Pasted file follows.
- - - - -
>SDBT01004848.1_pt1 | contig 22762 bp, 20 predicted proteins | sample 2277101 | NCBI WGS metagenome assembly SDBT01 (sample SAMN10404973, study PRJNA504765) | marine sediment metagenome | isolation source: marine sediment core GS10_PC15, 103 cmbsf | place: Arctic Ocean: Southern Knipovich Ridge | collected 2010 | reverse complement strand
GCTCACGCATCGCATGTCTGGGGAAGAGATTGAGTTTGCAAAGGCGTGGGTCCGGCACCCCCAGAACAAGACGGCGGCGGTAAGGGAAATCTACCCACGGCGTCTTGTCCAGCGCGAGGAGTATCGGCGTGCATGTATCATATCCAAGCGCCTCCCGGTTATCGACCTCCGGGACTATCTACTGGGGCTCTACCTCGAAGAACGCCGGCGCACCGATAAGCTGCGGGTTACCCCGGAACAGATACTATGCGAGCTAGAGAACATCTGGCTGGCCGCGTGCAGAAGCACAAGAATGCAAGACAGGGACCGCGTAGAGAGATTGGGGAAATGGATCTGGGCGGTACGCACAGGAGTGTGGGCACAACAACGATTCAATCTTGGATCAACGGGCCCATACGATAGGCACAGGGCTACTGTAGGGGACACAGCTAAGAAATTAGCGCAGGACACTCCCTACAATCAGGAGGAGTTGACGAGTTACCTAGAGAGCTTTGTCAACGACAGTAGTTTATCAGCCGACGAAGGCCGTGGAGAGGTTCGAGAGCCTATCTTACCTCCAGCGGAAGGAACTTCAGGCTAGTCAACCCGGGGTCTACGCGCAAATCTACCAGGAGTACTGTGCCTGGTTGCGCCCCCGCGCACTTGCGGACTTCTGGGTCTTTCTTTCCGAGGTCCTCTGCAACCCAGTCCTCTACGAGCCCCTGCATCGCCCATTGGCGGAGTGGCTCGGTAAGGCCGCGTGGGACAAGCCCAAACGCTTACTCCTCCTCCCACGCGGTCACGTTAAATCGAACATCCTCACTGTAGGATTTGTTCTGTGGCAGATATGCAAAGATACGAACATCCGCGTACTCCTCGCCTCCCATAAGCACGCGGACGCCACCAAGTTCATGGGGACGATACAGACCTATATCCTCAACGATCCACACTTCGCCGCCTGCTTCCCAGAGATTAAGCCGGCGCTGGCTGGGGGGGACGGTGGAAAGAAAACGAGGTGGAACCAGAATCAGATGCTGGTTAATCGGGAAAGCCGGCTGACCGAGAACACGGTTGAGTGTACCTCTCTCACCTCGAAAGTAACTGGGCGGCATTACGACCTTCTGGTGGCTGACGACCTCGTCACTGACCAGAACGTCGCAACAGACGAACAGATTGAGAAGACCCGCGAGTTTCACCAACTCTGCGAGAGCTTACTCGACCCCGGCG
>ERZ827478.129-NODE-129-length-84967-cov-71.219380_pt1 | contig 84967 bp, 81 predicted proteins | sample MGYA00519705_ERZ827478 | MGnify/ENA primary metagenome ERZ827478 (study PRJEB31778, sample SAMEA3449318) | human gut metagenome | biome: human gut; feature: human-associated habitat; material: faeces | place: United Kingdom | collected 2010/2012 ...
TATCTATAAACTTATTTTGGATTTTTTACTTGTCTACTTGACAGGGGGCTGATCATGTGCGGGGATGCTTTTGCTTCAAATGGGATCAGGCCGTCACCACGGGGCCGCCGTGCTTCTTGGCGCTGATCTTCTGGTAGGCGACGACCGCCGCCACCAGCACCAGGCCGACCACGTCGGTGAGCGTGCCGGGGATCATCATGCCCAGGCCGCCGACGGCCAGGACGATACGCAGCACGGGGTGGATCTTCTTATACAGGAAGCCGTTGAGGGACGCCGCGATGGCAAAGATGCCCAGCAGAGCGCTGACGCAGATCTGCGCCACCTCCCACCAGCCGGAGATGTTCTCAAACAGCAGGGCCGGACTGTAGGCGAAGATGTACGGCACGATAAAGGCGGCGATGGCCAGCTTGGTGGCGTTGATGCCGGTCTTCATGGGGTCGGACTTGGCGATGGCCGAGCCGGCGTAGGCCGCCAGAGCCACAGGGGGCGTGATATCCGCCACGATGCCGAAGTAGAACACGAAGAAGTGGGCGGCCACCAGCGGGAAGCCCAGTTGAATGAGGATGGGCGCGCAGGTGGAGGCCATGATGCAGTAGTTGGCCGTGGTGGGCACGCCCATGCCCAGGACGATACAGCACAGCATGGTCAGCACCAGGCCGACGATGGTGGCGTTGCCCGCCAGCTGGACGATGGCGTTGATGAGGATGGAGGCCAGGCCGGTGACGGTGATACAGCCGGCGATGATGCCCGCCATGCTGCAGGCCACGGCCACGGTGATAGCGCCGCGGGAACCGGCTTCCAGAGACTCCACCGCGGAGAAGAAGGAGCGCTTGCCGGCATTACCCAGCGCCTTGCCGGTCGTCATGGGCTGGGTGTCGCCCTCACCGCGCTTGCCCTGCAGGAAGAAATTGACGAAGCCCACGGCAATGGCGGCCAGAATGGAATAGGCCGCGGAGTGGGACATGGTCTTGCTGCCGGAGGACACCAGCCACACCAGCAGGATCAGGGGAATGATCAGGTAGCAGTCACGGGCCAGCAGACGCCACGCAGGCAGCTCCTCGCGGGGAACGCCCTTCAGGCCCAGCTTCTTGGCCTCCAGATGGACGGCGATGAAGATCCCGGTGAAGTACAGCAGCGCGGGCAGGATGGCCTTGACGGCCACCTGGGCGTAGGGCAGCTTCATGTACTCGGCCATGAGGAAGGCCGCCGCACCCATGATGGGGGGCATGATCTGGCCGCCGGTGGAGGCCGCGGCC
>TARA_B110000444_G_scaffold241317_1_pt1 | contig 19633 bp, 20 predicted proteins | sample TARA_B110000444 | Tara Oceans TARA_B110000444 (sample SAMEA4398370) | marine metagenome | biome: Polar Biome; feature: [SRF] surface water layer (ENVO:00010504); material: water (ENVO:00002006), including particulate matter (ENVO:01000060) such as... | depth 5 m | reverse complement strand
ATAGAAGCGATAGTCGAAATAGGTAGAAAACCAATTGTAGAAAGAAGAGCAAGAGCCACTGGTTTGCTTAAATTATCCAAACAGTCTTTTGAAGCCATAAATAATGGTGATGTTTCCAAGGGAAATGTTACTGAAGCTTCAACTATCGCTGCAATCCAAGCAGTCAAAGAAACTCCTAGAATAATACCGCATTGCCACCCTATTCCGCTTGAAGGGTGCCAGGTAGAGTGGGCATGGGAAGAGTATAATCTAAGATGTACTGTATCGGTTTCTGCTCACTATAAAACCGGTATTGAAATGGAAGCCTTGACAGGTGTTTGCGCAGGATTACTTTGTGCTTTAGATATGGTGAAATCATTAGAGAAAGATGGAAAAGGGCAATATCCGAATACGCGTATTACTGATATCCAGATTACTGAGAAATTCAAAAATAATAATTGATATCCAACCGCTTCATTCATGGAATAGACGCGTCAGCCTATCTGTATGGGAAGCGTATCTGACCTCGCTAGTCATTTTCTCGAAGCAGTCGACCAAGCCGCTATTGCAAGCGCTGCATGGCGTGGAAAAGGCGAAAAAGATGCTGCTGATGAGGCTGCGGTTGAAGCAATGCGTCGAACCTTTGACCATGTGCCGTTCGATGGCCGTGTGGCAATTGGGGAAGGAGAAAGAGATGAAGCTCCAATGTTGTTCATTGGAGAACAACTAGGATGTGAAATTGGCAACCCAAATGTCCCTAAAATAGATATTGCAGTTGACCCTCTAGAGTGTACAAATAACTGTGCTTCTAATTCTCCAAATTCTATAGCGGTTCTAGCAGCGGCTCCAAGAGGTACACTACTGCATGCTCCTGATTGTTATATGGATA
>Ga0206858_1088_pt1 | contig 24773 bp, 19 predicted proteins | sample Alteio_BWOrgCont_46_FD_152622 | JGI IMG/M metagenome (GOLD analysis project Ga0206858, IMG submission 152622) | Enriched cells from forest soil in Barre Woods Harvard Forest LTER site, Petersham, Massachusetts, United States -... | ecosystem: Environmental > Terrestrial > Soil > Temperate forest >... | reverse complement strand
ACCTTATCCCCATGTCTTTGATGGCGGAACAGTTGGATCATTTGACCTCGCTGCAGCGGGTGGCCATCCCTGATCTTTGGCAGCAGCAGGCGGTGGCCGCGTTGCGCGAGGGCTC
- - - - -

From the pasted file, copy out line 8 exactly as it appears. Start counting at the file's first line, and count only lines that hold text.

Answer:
ACCTTATCCCCATGTCTTTGATGGCGGAACAGTTGGATCATTTGACCTCGCTGCAGCGGGTGGCCATCCCTGATCTTTGGCAGCAGCAGGCGGTGGCCGCGTTGCGCGAGGGCTC